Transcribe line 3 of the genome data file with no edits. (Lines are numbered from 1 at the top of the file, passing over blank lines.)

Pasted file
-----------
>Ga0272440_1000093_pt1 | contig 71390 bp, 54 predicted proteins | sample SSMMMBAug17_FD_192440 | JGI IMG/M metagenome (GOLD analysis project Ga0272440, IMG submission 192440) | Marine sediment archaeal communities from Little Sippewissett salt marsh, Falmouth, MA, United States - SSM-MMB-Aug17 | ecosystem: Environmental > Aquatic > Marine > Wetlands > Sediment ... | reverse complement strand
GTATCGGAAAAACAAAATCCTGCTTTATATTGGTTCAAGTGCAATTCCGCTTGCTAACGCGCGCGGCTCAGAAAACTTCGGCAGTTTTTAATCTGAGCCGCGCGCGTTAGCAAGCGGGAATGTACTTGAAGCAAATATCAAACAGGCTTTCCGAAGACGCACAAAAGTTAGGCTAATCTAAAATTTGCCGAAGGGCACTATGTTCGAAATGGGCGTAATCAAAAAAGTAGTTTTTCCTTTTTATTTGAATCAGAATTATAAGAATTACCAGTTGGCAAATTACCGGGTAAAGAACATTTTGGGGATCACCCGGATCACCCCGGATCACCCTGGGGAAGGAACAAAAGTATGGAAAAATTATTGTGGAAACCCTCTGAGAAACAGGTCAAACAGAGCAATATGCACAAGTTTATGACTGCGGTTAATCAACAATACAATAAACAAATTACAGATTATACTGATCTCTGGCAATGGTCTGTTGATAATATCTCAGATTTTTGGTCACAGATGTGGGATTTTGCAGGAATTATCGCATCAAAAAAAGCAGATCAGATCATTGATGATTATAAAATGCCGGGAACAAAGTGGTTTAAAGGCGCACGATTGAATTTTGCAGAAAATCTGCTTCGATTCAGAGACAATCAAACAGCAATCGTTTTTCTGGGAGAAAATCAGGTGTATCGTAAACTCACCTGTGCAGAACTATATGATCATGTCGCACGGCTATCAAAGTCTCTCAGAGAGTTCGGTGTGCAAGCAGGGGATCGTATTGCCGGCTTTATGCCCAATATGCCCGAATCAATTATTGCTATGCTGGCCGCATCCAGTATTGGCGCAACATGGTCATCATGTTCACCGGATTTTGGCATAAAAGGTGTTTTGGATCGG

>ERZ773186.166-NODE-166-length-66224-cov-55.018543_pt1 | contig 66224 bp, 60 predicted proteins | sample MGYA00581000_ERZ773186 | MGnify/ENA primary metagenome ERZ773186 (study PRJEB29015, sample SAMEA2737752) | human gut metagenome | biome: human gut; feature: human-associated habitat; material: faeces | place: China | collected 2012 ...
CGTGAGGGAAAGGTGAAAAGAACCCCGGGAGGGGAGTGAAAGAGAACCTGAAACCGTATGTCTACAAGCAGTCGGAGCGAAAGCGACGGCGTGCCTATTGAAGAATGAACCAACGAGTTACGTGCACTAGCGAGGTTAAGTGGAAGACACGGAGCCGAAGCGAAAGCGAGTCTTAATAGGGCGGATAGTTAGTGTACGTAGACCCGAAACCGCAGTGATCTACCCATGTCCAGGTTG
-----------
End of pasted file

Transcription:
>ERZ773186.166-NODE-166-length-66224-cov-55.018543_pt1 | contig 66224 bp, 60 predicted proteins | sample MGYA00581000_ERZ773186 | MGnify/ENA primary metagenome ERZ773186 (study PRJEB29015, sample SAMEA2737752) | human gut metagenome | biome: human gut; feature: human-associated habitat; material: faeces | place: China | collected 2012 ...